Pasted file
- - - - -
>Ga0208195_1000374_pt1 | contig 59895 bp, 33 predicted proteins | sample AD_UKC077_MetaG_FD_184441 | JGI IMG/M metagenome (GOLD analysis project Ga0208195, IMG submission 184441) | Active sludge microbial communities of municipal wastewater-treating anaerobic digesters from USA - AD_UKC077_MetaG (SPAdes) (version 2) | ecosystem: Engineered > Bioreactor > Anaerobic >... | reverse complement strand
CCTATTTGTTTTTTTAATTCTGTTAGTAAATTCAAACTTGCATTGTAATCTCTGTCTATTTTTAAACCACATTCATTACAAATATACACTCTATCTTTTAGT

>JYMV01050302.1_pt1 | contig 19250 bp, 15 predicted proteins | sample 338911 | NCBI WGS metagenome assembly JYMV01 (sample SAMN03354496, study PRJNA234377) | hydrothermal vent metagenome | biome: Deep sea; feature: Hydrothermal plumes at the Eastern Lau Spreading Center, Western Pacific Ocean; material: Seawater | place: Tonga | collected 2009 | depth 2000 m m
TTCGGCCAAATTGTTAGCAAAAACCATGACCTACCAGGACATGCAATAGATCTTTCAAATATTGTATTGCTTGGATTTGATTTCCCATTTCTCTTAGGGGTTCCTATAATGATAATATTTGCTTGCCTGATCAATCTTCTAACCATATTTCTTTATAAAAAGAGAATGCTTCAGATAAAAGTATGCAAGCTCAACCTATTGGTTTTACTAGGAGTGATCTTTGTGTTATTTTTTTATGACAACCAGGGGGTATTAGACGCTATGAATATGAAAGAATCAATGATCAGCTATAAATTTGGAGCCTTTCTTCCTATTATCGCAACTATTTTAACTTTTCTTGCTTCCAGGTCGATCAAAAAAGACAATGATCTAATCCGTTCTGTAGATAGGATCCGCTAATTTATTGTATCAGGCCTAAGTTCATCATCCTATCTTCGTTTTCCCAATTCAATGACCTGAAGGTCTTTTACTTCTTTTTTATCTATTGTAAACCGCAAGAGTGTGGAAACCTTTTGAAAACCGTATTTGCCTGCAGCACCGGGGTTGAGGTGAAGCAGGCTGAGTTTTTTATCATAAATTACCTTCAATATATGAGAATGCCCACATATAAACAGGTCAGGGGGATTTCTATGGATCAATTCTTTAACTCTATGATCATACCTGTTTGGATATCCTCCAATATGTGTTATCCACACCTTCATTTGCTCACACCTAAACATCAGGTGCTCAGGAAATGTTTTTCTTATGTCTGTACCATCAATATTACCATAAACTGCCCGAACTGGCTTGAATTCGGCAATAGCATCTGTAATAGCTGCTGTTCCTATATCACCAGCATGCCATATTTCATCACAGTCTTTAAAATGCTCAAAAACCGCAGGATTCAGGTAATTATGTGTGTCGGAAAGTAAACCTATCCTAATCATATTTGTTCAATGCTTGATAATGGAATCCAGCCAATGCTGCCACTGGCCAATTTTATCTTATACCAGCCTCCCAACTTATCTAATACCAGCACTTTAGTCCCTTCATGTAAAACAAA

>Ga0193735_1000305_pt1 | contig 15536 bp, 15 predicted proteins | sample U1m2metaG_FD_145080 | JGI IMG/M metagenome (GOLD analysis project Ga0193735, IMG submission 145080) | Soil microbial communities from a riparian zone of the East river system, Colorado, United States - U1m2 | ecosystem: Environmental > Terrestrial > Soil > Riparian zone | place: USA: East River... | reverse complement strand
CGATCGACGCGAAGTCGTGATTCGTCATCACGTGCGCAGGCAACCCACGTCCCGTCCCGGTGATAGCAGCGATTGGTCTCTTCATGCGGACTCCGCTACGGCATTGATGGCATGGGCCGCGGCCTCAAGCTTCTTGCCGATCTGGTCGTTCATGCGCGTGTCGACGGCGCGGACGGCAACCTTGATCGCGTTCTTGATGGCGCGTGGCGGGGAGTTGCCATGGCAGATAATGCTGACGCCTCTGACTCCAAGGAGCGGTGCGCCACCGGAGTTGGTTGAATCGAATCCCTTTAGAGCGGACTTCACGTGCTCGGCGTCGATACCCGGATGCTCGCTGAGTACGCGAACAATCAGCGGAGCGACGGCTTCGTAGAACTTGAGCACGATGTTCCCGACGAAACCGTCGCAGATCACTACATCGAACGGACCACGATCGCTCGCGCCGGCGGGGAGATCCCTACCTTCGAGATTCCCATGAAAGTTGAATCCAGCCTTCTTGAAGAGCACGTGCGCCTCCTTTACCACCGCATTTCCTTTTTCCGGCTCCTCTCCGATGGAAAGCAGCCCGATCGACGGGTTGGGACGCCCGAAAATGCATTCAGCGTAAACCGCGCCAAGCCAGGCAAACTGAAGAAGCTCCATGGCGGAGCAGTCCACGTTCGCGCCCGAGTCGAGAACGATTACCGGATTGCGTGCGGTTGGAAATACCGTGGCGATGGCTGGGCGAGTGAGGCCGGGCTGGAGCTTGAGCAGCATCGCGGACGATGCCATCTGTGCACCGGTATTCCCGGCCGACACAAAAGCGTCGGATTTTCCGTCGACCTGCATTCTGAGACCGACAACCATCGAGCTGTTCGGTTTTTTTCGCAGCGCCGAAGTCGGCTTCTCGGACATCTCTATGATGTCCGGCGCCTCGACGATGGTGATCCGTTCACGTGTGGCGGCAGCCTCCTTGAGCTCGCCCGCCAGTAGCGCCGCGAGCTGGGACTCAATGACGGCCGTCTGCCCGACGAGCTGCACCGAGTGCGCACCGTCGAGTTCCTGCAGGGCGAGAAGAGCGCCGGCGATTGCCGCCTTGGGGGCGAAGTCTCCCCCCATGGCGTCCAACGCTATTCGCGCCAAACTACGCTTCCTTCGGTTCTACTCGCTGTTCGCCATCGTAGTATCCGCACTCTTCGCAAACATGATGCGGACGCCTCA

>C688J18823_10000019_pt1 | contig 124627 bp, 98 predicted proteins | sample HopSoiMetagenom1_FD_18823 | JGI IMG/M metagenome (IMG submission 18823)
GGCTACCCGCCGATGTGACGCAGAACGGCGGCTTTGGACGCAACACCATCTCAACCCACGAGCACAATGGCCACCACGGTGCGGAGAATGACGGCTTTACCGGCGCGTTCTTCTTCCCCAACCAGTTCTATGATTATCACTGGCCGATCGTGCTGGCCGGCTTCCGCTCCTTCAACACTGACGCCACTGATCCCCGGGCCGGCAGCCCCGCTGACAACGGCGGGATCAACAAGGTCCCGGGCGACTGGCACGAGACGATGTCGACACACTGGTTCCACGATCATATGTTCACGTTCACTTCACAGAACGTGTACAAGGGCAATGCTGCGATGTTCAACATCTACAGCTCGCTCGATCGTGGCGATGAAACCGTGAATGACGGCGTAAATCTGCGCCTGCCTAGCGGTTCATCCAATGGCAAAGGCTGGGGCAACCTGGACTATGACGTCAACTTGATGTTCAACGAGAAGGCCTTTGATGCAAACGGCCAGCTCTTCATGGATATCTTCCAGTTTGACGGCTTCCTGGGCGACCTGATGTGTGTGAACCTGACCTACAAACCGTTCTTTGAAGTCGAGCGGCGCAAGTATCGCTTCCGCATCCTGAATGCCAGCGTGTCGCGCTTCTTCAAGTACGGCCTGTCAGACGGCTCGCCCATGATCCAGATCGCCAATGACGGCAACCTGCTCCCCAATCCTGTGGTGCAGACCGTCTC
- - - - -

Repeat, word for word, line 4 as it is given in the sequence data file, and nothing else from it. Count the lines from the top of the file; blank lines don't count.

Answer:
TTCGGCCAAATTGTTAGCAAAAACCATGACCTACCAGGACATGCAATAGATCTTTCAAATATTGTATTGCTTGGATTTGATTTCCCATTTCTCTTAGGGGTTCCTATAATGATAATATTTGCTTGCCTGATCAATCTTCTAACCATATTTCTTTATAAAAAGAGAATGCTTCAGATAAAAGTATGCAAGCTCAACCTATTGGTTTTACTAGGAGTGATCTTTGTGTTATTTTTTTATGACAACCAGGGGGTATTAGACGCTATGAATATGAAAGAATCAATGATCAGCTATAAATTTGGAGCCTTTCTTCCTATTATCGCAACTATTTTAACTTTTCTTGCTTCCAGGTCGATCAAAAAAGACAATGATCTAATCCGTTCTGTAGATAGGATCCGCTAATTTATTGTATCAGGCCTAAGTTCATCATCCTATCTTCGTTTTCCCAATTCAATGACCTGAAGGTCTTTTACTTCTTTTTTATCTATTGTAAACCGCAAGAGTGTGGAAACCTTTTGAAAACCGTATTTGCCTGCAGCACCGGGGTTGAGGTGAAGCAGGCTGAGTTTTTTATCATAAATTACCTTCAATATATGAGAATGCCCACATATAAACAGGTCAGGGGGATTTCTATGGATCAATTCTTTAACTCTATGATCATACCTGTTTGGATATCCTCCAATATGTGTTATCCACACCTTCATTTGCTCACACCTAAACATCAGGTGCTCAGGAAATGTTTTTCTTATGTCTGTACCATCAATATTACCATAAACTGCCCGAACTGGCTTGAATTCGGCAATAGCATCTGTAATAGCTGCTGTTCCTATATCACCAGCATGCCATATTTCATCACAGTCTTTAAAATGCTCAAAAACCGCAGGATTCAGGTAATTATGTGTGTCGGAAAGTAAACCTATCCTAATCATATTTGTTCAATGCTTGATAATGGAATCCAGCCAATGCTGCCACTGGCCAATTTTATCTTATACCAGCCTCCCAACTTATCTAATACCAGCACTTTAGTCCCTTCATGTAAAACAAA